Informace o publikaci

Enzymatically active cathepsin D sensitizes breast carcinoma cells to TRAIL

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Rok publikování 2016
Druh Článek v odborném periodiku
Časopis / Zdroj Tumor Biology
Fakulta / Pracoviště MU

Přírodovědecká fakulta

Obor Genetika a molekulární biologie
Klíčová slova Apoptosis; Bcl-2; Breast cancer; Caspases; Cathepsin D; TRAIL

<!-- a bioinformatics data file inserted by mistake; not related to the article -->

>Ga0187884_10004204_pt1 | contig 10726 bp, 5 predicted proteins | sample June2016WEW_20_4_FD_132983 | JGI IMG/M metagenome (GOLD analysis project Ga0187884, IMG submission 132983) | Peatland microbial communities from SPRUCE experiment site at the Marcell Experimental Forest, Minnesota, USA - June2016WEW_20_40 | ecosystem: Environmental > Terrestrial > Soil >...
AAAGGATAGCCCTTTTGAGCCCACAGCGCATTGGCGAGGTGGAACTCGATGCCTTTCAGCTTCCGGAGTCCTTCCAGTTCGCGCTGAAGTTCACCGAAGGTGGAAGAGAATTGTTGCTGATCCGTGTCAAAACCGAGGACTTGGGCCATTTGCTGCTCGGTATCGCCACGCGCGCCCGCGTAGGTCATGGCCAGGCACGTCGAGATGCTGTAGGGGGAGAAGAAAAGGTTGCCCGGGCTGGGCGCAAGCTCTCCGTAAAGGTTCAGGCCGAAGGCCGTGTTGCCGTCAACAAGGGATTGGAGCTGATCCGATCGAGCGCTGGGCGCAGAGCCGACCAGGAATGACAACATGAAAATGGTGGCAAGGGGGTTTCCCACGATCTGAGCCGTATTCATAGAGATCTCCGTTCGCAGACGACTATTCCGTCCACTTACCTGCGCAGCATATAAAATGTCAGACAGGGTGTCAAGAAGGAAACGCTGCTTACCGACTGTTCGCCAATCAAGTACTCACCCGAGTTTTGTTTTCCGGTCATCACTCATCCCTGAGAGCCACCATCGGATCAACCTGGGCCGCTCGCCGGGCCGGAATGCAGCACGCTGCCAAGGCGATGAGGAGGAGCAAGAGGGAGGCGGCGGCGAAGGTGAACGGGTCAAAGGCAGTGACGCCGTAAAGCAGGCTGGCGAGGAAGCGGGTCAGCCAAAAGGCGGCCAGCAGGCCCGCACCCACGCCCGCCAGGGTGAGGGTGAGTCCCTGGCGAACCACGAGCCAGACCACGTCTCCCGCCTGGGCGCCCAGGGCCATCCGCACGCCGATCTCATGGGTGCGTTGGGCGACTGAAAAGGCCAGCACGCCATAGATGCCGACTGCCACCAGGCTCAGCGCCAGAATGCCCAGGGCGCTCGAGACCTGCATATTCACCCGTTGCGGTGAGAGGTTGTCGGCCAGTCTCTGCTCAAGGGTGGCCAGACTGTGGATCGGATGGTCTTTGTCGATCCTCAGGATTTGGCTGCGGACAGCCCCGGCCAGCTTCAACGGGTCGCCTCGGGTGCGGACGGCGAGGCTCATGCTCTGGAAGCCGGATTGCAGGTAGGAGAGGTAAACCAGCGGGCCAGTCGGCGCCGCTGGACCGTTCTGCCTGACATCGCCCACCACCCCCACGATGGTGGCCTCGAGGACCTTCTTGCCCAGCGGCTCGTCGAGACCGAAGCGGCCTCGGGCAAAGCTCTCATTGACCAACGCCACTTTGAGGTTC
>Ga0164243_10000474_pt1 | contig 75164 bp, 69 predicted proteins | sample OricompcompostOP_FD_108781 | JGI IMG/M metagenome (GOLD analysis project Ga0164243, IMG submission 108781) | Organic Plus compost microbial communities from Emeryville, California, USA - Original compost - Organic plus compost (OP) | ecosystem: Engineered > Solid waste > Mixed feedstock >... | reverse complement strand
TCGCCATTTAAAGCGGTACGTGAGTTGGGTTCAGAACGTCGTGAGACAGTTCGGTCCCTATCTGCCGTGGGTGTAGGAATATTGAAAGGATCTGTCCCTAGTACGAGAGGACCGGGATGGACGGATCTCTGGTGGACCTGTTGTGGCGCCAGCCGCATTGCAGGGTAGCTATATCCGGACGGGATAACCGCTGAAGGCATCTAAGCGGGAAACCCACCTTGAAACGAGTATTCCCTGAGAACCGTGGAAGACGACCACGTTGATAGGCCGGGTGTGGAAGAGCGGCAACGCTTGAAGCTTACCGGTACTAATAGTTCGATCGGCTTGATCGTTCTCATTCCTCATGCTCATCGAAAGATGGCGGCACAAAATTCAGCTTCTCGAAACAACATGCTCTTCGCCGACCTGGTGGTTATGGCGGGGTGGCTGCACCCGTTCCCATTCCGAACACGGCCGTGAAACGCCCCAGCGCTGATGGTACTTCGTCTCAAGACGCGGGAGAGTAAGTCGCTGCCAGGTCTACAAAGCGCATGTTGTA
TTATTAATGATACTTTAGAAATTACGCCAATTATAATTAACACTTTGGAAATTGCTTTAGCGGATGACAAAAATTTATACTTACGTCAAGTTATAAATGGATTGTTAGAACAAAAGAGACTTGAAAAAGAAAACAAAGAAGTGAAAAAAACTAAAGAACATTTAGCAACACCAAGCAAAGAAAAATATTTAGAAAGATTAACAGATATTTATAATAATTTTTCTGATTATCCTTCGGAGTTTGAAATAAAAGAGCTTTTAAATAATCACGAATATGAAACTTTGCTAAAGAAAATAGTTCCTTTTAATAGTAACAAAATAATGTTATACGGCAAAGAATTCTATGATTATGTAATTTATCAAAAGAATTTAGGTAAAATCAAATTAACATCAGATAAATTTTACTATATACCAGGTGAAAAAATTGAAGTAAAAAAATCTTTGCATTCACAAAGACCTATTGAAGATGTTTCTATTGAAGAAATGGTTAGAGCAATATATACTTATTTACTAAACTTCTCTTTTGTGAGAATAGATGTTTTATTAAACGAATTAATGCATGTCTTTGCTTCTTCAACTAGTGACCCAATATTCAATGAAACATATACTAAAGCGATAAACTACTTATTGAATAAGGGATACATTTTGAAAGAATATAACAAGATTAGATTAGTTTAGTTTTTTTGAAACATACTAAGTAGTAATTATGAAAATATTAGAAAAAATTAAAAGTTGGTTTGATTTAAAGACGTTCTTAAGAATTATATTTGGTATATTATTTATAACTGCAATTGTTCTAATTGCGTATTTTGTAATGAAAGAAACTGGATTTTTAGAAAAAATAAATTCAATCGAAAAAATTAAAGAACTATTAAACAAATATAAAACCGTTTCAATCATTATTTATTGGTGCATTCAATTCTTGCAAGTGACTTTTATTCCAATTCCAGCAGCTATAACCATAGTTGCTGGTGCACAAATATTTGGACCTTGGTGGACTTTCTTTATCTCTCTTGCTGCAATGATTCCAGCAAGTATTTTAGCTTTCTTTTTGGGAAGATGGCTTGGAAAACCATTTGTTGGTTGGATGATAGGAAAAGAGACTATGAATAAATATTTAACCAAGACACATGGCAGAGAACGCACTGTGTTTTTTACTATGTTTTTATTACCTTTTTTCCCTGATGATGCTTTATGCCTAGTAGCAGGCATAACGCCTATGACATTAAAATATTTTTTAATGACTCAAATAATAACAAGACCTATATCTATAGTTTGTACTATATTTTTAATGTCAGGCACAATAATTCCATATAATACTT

Popis Cathepsin D (CD), a ubiquitously expressed lysosomal aspartic protease, is upregulated in human breast carcinoma and many other tumor types. CD has been repeatedly reported to act as key mediator of apoptosis induced by various chemotherapeutics. However, there is still controversy over the role of enzymatic/proteolytic versus protein-protein interaction activities of CD in apoptotic signaling. The elucidation of molecular mechanism responsible for the effect of CD in the chemotherapy-induced cell death is crucial for development of an appropriate strategy to target this protease in cancer treatment. Therefore, the objective of this study was to investigate the molecular mechanism behind the CD-mediated regulation of tumor necrosis factor-related apoptosis-inducing ligand (TRAIL)-induced cell death. For this purpose, MDA-MB-231 breast carcinoma cells with an increased level of wt CD (CD) or mutant enzymatically inactive CD were subjected to TRAIL and the frequency of apoptosis was determined. Our results show that CD facilitates the TRAIL-induced apoptosis of MDA-MB-231 breast cancer cells in enzymatic activity-dependent manner. Moreover, the importance of endosomal/lysosomal acidification in this process was documented. Analysis of the potential substrates specifically cleaved by CD during the TRAIL-induced apoptosis confirmed caspase-8 and Bid proteins as the CD targets. Moreover, in search for protein regulators of apoptosis that can be cleaved by CD at physiologically relevant pH, we identified the Bcl-2 protein as a suitable candidate. The modulatory role of CD in cell response to TRAIL was also confirmed in another breast cancer cell line SKBR3. These experiments identified the CD enzymatic activity as a new factor affecting sensitivity of breast cancer cells to TRAIL.
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